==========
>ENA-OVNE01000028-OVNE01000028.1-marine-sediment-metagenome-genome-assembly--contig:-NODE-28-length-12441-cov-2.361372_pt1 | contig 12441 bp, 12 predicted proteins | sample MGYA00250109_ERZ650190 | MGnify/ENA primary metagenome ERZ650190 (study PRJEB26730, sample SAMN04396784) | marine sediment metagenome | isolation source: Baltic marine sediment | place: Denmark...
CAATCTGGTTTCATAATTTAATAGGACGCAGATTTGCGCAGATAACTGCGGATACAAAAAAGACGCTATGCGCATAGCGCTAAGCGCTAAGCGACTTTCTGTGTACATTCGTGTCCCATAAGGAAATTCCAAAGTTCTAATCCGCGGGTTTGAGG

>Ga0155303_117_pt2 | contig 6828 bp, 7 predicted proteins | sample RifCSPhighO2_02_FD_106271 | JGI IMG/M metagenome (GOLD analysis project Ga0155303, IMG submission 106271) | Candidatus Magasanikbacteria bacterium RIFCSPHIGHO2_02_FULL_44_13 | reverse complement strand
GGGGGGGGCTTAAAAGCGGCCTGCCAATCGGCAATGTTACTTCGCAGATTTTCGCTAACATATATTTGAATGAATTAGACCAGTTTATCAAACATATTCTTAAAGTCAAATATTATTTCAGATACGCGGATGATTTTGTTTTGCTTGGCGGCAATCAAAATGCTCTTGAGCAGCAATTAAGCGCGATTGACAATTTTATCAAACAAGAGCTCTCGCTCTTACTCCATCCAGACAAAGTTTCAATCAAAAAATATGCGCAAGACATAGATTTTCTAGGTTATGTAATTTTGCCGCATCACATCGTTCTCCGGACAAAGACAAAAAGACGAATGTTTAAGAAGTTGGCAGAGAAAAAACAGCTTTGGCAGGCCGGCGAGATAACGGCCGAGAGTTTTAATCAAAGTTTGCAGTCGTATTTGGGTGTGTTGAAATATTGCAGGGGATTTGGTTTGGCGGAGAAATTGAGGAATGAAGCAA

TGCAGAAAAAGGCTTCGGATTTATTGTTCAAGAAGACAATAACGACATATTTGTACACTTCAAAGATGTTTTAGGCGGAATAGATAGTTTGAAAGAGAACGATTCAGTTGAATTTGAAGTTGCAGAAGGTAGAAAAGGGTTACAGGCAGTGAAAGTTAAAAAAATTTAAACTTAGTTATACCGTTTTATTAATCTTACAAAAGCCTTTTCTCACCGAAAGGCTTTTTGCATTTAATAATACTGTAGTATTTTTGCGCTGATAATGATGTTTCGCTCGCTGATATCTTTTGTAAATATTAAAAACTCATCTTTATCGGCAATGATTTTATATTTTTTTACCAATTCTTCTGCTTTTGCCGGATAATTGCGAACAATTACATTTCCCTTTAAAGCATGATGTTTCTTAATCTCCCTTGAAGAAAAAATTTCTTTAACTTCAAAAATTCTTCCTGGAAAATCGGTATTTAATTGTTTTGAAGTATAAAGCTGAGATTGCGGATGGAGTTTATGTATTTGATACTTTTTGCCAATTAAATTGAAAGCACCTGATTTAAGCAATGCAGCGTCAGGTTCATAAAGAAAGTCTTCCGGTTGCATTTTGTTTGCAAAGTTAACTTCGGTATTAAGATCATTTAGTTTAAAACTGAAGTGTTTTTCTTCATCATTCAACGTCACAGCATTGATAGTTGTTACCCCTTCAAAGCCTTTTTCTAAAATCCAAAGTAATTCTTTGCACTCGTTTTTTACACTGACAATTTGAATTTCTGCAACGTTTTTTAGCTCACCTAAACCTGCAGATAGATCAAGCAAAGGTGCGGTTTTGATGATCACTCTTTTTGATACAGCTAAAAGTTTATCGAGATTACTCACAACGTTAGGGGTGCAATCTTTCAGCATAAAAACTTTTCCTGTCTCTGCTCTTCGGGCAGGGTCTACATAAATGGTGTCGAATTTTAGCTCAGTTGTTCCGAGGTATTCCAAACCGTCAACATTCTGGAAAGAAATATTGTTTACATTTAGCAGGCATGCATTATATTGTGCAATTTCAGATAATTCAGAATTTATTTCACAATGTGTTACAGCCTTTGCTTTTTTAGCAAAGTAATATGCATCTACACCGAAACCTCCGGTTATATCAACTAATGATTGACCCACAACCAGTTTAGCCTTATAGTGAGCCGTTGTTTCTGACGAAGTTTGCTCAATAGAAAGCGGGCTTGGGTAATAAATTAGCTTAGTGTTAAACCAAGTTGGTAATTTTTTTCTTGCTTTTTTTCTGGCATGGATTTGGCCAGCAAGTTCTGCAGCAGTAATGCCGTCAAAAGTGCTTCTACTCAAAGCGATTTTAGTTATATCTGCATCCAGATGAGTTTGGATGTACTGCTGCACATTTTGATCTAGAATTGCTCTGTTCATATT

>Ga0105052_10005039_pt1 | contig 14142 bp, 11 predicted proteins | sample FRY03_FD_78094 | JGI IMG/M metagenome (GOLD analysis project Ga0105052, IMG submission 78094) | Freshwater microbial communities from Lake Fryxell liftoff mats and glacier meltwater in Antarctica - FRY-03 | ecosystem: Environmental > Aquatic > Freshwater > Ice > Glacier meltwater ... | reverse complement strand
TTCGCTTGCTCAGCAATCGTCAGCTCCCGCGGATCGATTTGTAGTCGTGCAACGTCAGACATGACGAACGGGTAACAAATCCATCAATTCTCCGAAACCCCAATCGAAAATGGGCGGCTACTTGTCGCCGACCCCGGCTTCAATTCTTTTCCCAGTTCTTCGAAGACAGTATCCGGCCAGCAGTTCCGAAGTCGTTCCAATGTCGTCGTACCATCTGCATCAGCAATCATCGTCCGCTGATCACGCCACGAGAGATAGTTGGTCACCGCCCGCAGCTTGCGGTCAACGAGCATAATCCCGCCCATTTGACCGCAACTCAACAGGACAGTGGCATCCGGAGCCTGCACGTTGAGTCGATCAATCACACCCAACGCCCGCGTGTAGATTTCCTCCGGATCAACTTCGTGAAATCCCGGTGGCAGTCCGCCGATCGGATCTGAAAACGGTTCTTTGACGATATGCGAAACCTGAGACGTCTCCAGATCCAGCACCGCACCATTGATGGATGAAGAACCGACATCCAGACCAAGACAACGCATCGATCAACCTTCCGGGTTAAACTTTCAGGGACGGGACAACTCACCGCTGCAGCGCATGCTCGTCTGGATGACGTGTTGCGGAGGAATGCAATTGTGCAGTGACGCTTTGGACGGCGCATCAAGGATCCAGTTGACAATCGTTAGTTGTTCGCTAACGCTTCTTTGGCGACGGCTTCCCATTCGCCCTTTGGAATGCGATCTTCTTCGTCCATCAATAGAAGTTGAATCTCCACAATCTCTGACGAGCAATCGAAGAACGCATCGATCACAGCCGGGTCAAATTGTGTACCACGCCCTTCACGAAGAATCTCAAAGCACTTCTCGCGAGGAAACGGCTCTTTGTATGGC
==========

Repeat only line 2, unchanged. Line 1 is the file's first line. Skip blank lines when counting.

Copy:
CAATCTGGTTTCATAATTTAATAGGACGCAGATTTGCGCAGATAACTGCGGATACAAAAAAGACGCTATGCGCATAGCGCTAAGCGCTAAGCGACTTTCTGTGTACATTCGTGTCCCATAAGGAAATTCCAAAGTTCTAATCCGCGGGTTTGAGG